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Raj Thackeray's MNS Should Stay Away, Don't Need Money 'Extorted' From Filmmakers, Say Army Officials

"I served four decades in uniform and never did I live on extorted money. What's this happening in my country."

23/10/2016 7:40 AM IST | Updated 23/10/2016 8:59 AM IST
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Indian Army officials have made clear their displeasure at being dragged into the unseemly fuss which the Mumbai-based right wing outfit Maharashtra Navnirman Sena has made over the release of the movie Ae Dil Hai Mushkil, with its chief Raj Thackeray demanding that filmmakers pay ₹5 crores to the army welfare fund as penance for casting Pakistani actors.

Following a surge in the number of charities and individuals that wanted to contribute to help the families of slain soldiers following the deadly terrorist attack on an army base in Kashmir on September 18, a centralised fund was recently set up to receive voluntary donations, but current and former army officials made it clear that they did not want contributions obtained by "extortion."

On Saturday, Air Vice Marshal Manmohan Bahadur, now retired, tweeted, "I served four decades in uniform and never did I live on extorted money. What's this happening in my country." "The Indian armed forces cannot, and should not, become crutches for political ambitions. Unfortunately, this is the trend seen in recent past. Stay away, please," he said.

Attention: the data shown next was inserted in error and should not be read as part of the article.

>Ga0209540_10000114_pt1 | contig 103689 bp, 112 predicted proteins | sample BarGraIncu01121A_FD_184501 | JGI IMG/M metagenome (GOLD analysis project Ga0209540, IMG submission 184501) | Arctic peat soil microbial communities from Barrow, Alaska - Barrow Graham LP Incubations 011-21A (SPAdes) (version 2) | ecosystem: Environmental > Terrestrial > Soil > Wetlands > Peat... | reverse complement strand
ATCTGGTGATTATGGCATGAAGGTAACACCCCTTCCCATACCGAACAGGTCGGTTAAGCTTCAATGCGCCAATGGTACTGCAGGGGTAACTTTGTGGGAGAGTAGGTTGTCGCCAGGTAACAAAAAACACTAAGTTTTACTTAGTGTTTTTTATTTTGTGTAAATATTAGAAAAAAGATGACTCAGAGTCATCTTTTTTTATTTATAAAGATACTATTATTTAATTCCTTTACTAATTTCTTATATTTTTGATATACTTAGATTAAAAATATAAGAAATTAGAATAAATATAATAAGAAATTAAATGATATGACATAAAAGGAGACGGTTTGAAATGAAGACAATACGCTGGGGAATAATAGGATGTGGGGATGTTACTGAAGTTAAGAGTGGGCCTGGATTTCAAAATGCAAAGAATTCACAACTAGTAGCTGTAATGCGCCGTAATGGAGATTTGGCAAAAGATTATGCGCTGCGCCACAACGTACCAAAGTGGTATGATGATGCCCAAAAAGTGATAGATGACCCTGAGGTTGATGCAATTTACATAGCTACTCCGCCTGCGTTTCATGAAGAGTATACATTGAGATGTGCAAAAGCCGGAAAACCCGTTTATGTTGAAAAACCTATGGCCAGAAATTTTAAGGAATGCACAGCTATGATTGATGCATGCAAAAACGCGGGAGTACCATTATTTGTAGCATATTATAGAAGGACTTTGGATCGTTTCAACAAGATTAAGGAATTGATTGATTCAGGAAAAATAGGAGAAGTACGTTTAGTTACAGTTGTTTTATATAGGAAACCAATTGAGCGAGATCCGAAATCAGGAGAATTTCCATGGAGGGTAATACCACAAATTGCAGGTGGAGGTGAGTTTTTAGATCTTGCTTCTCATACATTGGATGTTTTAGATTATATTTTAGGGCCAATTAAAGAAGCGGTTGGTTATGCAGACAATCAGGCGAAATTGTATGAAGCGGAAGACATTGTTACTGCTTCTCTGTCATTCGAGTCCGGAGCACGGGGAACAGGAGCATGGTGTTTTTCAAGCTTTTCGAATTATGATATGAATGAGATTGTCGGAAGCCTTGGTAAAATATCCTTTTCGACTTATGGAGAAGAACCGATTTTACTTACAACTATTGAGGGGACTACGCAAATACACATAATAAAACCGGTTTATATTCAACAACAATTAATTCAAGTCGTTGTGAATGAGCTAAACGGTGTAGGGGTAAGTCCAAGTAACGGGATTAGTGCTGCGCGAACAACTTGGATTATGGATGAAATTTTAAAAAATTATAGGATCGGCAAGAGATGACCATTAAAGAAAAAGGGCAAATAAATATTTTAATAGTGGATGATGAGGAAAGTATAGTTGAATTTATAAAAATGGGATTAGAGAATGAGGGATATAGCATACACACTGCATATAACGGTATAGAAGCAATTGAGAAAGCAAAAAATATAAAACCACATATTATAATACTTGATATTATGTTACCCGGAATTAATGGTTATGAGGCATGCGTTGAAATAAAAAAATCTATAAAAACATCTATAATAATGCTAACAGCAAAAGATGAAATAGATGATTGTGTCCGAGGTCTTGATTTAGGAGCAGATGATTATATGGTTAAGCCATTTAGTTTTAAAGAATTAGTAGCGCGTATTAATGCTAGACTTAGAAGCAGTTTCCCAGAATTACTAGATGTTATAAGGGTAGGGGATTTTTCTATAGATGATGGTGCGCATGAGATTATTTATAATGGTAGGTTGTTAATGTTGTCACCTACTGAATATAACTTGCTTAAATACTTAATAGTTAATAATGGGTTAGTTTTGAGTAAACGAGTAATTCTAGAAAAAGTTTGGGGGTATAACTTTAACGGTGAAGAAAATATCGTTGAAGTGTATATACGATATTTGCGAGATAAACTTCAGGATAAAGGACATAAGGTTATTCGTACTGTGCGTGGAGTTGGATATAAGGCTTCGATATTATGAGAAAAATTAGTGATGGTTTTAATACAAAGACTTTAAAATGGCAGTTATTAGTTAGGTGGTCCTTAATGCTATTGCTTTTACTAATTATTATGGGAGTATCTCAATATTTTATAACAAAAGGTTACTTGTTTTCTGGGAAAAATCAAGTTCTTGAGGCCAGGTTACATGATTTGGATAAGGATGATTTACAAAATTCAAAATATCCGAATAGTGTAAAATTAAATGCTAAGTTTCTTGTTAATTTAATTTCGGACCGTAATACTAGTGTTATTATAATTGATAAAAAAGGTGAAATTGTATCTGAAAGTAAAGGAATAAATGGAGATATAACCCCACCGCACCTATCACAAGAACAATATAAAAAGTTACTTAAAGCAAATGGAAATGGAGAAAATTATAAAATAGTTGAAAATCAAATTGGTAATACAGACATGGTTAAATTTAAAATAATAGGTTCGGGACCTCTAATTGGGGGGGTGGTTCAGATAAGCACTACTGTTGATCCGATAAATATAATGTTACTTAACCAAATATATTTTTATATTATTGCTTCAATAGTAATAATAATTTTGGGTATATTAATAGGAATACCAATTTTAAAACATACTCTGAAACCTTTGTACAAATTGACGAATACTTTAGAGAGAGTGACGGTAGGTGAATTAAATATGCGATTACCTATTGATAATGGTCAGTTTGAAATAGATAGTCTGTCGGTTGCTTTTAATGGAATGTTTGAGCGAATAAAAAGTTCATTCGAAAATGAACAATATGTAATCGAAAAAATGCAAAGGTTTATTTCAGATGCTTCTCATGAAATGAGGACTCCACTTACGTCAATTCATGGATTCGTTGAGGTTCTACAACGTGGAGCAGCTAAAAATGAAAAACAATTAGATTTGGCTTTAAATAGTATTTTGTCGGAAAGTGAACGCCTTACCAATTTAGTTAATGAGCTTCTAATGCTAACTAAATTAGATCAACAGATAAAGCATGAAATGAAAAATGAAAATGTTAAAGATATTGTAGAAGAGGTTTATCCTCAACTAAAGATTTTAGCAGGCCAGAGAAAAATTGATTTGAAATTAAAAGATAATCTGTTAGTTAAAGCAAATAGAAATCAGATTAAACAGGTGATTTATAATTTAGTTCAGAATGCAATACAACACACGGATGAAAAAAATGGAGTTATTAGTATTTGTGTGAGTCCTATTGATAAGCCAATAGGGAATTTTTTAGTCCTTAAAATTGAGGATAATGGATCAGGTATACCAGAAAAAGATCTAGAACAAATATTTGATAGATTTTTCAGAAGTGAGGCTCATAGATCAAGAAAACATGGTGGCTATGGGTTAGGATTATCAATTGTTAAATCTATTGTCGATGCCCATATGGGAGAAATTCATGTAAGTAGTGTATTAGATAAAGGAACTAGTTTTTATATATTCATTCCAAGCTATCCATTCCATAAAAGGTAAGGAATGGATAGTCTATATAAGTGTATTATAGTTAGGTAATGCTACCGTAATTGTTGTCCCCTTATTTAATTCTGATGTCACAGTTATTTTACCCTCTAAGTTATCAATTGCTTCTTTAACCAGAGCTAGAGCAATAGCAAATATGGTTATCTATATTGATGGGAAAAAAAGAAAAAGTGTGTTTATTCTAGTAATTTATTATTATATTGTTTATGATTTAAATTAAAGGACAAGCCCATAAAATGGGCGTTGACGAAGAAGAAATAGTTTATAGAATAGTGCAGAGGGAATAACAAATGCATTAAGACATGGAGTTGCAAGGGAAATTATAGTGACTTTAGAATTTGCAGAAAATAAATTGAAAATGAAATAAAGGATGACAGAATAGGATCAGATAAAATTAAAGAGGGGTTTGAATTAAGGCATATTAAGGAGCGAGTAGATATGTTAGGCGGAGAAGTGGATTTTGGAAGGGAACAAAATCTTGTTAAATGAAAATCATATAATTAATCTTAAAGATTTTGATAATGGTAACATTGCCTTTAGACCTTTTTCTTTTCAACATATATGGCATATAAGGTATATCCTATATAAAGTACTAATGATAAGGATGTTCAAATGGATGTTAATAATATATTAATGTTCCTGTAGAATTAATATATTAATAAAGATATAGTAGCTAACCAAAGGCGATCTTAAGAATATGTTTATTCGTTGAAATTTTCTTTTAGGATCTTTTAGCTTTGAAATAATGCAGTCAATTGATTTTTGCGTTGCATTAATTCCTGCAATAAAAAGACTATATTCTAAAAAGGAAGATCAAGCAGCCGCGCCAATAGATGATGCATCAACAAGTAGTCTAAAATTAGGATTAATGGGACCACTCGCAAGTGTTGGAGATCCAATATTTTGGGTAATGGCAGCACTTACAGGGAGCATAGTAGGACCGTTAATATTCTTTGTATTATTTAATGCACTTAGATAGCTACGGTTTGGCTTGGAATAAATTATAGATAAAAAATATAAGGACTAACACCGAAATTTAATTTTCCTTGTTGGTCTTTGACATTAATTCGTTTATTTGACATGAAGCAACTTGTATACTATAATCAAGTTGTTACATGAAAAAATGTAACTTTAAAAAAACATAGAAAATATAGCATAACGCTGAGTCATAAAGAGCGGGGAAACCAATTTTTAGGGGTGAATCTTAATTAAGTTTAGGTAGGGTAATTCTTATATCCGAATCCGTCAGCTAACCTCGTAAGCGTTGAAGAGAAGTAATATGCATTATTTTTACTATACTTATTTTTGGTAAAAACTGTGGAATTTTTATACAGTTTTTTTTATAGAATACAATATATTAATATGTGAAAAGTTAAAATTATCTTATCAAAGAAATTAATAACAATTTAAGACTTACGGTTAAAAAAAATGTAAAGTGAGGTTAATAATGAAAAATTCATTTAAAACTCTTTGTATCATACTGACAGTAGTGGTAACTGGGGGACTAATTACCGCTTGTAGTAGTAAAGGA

A serving senior officer in the army told The Times of India: "Don't play politics with the Army, which has a strong apolitical, highly-disciplined and secular ethos. The armed forces do not want to be dragged into such low-level political wrangling."

Another serving officer told TOI, "We only accept funds that are donated voluntarily, not through such coercion or extortion."

Johar's film was cleared for release on 28 October after he met with Maharashtra Chief Minister Devendra Fadnavis and Thackeray on Saturday. "Every producer who has cast a Pakistani actor must contribute Rs 5 crore to the Army welfare fund," Thackeray said after the meeting. "While Pakistan has banned Indian content, why do we give them a red carpet here."

Former northern army commander Lieutenant General BS Jaswal told the Hindustan Times, "The army doesn't go around begging for funds. If a film producer wants to donate, he can do it like any other Indian citizen. But it's unacceptable in such a manner."

Kargil war hero Brigadier Khushal Thakur, now retired, told HT, "If something is wrong, it is wrong. How can a forced donation of Rs 5 crore make it right? But the bottom line is the army's name should not be misused for political gain."

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